Chinese space lab to fall back to Earth in March
Chinese space laboratory Tiangong-1 is predicted to re-enter Earth's atmosphere in late April, but where or when it will reach the surface is hard to say.
"Debris comes into Earth's atmosphere all the time," said Jay Melosh, a professor of earth, atmospheric and planetary sciences at Purdue University. "With a spacecraft like this, most of the material burns up high in the atmosphere, but a few denser things might come down."
Tiangong-1 was the first operational component of the Tiangong program, a larger, modular space station intended to be in space by 2023. It was originally planned to be deorbited in 2013, but never came down. In March 2016, the China National Space Administration announced it had lost contact with the lab.
Tiangong-1 was launched from China's main launch facility at 43 degrees north, which means its orbit spans from 43 degrees north to 43 degrees south, or from the central United States down to the southern tip of Australia. It could come down anywhere between the two points but is more likely to land at either extreme because the station spends more time there.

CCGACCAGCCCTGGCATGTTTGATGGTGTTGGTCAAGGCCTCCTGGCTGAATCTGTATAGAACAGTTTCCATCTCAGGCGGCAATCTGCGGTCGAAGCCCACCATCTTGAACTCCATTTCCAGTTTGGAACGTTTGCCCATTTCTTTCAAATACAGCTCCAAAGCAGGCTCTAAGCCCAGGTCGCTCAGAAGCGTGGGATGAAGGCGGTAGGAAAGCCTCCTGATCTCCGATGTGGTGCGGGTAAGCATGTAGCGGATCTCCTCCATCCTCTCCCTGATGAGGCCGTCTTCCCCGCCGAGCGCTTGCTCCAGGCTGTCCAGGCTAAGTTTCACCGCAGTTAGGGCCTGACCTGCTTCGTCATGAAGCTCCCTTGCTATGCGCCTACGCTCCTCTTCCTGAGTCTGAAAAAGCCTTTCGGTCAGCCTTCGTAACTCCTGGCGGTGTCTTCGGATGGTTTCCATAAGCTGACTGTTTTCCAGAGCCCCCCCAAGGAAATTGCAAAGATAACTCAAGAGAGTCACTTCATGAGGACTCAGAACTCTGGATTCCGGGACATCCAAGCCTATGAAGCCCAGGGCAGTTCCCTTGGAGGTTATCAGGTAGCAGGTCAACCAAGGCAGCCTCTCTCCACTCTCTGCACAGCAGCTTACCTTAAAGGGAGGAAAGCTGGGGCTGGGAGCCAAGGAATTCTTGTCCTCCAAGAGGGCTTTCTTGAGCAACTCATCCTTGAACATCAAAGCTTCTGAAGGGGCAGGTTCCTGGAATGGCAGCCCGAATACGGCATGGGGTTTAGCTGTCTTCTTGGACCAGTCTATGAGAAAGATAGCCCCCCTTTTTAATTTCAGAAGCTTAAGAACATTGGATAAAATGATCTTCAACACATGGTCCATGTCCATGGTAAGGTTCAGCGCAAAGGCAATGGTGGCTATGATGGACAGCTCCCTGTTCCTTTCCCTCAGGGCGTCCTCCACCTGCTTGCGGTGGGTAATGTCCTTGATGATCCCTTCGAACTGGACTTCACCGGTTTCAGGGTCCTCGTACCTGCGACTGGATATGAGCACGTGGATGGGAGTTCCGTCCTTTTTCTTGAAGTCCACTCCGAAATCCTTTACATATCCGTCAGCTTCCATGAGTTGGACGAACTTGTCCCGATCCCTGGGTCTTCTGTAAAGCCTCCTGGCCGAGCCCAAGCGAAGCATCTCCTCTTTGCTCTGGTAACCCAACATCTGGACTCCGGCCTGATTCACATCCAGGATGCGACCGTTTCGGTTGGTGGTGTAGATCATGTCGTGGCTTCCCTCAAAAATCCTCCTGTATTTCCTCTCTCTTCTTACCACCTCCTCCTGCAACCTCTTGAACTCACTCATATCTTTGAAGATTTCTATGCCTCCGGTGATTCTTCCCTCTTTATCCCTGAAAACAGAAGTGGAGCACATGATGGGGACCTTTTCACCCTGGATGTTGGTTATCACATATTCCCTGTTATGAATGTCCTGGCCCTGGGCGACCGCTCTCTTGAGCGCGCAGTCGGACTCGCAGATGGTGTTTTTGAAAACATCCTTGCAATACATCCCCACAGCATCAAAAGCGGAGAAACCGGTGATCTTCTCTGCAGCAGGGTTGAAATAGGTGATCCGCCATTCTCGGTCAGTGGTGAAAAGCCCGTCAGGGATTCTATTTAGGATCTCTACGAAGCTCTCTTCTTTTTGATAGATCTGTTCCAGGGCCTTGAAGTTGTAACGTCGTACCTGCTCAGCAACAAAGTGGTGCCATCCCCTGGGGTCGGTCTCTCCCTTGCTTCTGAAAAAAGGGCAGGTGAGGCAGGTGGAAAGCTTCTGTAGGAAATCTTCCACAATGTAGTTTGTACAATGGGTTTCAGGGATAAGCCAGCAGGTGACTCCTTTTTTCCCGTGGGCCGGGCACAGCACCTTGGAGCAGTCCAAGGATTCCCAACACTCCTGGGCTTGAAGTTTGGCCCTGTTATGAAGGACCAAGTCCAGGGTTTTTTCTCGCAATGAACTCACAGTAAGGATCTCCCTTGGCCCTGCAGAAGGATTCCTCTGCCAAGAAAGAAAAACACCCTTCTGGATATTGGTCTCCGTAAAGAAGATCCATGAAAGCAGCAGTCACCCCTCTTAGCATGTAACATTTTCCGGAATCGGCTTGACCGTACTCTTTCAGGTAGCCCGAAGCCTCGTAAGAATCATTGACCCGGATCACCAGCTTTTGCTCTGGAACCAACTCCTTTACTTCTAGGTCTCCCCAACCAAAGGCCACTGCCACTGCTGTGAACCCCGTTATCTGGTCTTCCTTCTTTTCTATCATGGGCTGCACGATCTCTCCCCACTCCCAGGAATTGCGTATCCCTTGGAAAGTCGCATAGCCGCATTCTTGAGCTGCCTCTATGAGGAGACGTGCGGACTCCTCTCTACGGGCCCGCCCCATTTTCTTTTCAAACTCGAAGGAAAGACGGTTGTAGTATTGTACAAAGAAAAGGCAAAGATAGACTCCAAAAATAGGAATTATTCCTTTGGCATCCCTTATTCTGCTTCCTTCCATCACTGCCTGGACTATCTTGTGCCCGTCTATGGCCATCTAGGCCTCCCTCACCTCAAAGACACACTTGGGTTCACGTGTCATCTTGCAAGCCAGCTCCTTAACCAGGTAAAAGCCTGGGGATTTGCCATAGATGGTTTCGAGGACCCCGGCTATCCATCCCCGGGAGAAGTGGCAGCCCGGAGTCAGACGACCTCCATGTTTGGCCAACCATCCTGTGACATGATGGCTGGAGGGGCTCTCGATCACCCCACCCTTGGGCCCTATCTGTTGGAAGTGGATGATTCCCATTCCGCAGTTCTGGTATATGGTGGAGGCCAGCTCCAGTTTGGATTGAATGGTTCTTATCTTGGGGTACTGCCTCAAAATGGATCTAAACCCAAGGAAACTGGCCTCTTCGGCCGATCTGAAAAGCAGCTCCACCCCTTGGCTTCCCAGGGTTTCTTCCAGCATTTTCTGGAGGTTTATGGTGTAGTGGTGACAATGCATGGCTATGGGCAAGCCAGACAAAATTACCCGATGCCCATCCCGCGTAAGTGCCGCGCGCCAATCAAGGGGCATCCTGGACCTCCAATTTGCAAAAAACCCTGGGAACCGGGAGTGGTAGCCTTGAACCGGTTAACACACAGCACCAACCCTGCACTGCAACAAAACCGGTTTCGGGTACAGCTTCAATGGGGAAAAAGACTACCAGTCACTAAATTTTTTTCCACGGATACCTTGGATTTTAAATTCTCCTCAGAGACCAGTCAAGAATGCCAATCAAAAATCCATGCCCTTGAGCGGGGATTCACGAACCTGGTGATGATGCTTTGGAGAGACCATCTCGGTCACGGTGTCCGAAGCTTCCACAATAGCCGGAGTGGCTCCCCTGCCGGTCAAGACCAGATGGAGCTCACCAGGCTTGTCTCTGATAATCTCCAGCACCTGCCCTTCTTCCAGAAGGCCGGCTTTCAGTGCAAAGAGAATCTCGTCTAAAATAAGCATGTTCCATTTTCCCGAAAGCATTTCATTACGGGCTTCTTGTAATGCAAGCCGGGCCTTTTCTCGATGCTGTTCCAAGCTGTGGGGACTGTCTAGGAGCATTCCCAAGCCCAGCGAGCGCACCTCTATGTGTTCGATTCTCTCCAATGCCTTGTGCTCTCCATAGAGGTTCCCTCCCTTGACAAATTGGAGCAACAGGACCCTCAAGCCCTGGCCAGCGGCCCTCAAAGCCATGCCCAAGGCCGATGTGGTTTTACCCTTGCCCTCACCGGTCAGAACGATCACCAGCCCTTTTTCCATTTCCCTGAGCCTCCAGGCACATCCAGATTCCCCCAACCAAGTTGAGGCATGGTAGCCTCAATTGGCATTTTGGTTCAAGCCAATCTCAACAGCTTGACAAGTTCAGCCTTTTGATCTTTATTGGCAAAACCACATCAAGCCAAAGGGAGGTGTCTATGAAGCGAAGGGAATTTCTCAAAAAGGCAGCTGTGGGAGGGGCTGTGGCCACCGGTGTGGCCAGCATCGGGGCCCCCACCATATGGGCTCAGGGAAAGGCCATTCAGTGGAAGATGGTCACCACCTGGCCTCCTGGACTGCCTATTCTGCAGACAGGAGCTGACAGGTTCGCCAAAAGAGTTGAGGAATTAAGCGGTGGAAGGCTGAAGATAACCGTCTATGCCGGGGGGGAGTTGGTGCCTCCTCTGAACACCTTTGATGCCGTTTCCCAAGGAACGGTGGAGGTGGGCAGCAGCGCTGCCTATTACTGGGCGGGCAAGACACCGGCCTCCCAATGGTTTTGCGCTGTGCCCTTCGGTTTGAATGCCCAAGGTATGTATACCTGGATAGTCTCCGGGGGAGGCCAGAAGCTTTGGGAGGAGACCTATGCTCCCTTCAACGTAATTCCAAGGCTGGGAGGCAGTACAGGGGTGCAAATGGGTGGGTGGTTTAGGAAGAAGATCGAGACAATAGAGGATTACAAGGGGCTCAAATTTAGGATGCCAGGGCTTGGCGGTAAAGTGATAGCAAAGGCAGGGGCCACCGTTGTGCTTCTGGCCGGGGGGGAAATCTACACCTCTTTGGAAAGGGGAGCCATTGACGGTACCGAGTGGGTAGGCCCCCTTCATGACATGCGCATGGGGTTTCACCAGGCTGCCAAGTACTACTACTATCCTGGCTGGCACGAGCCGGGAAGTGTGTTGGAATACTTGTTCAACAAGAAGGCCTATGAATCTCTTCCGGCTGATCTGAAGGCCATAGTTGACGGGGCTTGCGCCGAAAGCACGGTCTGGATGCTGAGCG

"It's like a pendulum – it spends more time at the limits of its swing than when it's moving fast," Melosh said.
Pieces of an American space station called Skylab crashed into the Indian Ocean and areas of western Australia in 1979. Due to significant uncertainty about where it would land, there wasn't any real preparation or cautionary behavior. No one was injured.
Researchers likely won't know when or where Tiangong-1 is coming down until a few days ahead of time.
"In terms of where it will land, a few hours of uncertainty spans a lot of territory," Melosh said. "That could be the difference between landing in Chile and the middle of the Pacific."
It's highly unlikely that debris from the crash will hit a person or significantly damage property, according to Aerospace, a research center for the United States Air Force.
Provided by Purdue University